Diluvion is in that most tragic class of disappointing game: the kind with great ideas. There's so much to love and appreciate on the surface that the game's profound awkwardness and convoluted mechanics just hurt to experience.
It presents an unusual take on a post-apocalyptic society where humanity doesn't go to space or live in the nuclear wastes. Instead, they're forced to build civilization anew underwater, with steampunk-inspired submarines and habitats as their only means of shelter. Humanity's only hope of breaking through the oppressive ice above is a godlike ancient artifact lying at the bottom of the ocean.
As the captain of your own tiny vessel, you are tasked with recruiting a capable crew, building a ship strong enough to withstand the crushing ocean depths, and locating the powerful artifact before anyone else. As you creep your way to the bottom of the ocean, you'll often have a checklist of parts to grab, people to see, and enhancements to make. Much of your journey is spent scavenging supplies and key items in uncharted danger zones infested with landmines and sea creatures--and it's hard not to be affected by seeing how many other vessels tried and failed to infiltrate the same areas. One of the more chilling commonalities along the way is finding merchants who were stranded in isolated areas, waiting for someone to come along to give them the jump they needed to escape.
The game is at its unnerving best when it sends you into near-pitch blackness, with only the comfort of sonar to light the way toward your objective. Missions may be as simple as raiding a derelict ship, but even that might turn into a much different, frantic scramble away from unexpected danger. Being underwater, nothing in the world is particularly fast, but the management of resources to optimally escape a dangerous situation delivers great tension.
Thankfully, Diluvion isn't always fear and dread. The journey's gentle pace leads you to treasure every new landmark you come across--many awe-inspiring in either scale or design. Towns are elaborate wonders of construction. Most checkpoints are man-made structures overtaken by ice or algae. Diluvion's most notable accomplishment is its score, a beaut symphony that haunts every mile you journey in-game, accentuating the wonder in one scene, ratcheting up the tension in another. The more shallow sections of ocean are bright, wondrous places that you can find yourself wandering around aimlessly with a sense of peace and calm.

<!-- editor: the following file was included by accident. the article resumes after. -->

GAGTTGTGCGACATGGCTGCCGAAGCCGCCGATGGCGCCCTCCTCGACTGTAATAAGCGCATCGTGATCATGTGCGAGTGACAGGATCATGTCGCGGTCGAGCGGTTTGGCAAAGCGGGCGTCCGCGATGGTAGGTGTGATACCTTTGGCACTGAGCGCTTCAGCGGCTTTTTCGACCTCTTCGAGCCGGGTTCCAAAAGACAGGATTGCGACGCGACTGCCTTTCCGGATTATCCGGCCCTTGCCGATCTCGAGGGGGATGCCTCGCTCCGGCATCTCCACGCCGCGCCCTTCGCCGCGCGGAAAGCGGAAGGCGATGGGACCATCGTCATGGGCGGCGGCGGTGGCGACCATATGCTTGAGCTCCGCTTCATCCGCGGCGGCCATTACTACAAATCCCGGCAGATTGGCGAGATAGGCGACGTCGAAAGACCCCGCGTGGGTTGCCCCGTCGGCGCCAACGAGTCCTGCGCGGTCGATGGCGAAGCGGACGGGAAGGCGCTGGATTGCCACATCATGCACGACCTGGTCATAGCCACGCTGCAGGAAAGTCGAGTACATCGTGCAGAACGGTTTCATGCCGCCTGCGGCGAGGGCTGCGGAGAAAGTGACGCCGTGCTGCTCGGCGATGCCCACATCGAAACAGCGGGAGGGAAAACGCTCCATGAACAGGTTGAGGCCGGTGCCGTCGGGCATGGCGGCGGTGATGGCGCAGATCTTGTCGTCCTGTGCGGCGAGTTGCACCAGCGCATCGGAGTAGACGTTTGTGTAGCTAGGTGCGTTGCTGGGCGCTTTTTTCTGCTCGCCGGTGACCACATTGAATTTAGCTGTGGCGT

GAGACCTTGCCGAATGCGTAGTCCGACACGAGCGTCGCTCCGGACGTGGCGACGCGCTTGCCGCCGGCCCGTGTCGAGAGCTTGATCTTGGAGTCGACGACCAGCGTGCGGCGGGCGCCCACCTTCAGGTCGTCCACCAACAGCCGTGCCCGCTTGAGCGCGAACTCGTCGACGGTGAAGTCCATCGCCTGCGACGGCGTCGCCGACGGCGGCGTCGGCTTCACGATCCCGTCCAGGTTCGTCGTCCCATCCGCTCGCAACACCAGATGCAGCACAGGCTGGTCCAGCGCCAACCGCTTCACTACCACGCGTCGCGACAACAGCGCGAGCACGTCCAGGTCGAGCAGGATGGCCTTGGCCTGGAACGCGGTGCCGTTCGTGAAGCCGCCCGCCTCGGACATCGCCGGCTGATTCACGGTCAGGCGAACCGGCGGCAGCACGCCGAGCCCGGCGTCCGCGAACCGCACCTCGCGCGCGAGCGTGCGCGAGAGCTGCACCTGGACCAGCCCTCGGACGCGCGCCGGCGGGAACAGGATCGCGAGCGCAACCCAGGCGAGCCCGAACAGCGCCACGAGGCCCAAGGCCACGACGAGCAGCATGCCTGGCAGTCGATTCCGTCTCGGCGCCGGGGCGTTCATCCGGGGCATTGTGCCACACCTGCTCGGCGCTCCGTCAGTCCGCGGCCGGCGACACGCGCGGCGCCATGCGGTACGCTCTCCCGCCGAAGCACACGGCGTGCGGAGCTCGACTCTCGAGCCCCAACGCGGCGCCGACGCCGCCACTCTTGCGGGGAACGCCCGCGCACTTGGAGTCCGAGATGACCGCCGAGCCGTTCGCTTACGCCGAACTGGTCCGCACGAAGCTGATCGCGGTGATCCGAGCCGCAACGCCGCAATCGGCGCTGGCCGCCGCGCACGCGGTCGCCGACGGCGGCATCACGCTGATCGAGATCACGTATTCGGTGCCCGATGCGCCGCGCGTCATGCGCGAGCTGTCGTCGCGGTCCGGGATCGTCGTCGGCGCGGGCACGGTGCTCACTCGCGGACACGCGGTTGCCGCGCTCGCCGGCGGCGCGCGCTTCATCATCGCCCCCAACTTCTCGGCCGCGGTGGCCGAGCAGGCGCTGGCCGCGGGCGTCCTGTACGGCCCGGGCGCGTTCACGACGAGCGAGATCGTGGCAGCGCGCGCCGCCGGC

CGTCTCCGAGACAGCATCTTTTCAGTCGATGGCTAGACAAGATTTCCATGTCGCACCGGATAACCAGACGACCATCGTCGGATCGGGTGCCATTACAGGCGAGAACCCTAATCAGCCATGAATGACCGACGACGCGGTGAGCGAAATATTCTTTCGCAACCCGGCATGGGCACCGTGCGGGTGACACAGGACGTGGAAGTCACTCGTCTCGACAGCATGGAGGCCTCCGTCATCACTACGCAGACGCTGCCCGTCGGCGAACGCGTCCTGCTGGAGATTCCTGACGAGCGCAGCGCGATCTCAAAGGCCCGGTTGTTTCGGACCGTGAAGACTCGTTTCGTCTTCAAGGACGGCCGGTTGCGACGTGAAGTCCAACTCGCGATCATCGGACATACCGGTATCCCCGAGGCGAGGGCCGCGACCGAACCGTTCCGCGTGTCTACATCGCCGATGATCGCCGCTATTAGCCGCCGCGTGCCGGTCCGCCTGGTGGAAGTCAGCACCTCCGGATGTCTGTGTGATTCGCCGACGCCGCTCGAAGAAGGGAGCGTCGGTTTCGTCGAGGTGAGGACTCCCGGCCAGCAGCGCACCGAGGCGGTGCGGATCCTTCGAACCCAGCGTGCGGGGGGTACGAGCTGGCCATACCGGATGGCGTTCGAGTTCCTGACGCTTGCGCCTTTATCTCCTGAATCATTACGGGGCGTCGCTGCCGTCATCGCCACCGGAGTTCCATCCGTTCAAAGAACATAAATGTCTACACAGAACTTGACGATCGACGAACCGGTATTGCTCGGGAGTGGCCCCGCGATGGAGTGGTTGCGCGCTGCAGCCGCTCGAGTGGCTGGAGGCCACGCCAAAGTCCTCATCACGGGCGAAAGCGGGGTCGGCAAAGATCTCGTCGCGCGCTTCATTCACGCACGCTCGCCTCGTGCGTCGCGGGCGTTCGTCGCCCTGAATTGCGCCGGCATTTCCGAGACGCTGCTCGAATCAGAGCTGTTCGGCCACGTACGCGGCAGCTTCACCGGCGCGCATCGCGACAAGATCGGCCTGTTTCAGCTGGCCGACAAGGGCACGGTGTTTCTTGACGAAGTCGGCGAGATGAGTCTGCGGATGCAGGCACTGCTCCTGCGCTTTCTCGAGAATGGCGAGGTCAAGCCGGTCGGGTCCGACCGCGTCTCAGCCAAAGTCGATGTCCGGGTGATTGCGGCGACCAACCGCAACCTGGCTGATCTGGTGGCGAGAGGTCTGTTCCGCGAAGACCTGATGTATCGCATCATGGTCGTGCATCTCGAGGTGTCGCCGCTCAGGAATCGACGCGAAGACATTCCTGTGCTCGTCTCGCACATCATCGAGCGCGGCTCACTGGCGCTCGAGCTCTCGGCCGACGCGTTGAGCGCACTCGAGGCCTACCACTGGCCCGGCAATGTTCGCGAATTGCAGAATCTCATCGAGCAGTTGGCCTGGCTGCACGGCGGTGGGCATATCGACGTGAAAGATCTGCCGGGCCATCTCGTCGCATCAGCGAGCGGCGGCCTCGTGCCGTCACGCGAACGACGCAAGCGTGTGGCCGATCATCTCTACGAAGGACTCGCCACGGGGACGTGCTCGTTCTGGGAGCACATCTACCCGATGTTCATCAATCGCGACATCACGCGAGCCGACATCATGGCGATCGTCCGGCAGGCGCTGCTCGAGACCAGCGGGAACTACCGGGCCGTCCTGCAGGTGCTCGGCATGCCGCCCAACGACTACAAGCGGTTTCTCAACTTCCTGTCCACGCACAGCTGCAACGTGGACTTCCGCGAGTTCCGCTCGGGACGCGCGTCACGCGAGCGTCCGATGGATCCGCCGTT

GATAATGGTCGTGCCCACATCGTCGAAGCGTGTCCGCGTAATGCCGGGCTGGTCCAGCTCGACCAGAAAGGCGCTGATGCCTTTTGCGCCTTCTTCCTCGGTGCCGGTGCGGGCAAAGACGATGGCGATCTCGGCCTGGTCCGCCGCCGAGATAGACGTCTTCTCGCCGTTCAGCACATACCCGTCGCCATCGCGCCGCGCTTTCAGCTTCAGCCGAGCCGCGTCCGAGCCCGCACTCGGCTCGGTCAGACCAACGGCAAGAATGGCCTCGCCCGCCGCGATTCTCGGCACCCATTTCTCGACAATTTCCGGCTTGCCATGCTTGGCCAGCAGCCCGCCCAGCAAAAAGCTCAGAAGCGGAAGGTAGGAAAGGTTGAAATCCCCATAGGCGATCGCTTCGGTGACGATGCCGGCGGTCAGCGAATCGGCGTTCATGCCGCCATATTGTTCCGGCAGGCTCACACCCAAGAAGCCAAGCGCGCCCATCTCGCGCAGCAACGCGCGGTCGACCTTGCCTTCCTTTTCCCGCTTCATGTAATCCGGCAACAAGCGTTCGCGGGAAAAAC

The ancillary, narrative experience of Diluvion is a fine one. It's the act of actually having to play the game that causes the whole thing to dissolve.
Interacting with other characters takes on a lighter tone, with the view switching from the artfully rendered 3D ocean to 2D when docking at towns or with other subs. There's an element of repetition here, since many of the stock NPCs are copy-pasted throughout the entire game, and most of them are interactive only to issue random grunts and sighs. The ones who do talk, however, speak in snappy, often funny lines of dialogue, with more than few characters worthy of endearing themselves over time--especially your erstwhile crew, who will interact not just with their captain but with each other when they're docked. The relationships tend to fall by the wayside as exploration ramps up, but it's always welcome when the game takes a breath and allows your helmsman to give the history of a new area or lets your crazy gunner talk rings around the submissive sonar expert. The ancillary, narrative experience of Diluvion is a fine one. It's the act of actually having to play the game that causes the whole thing to dissolve.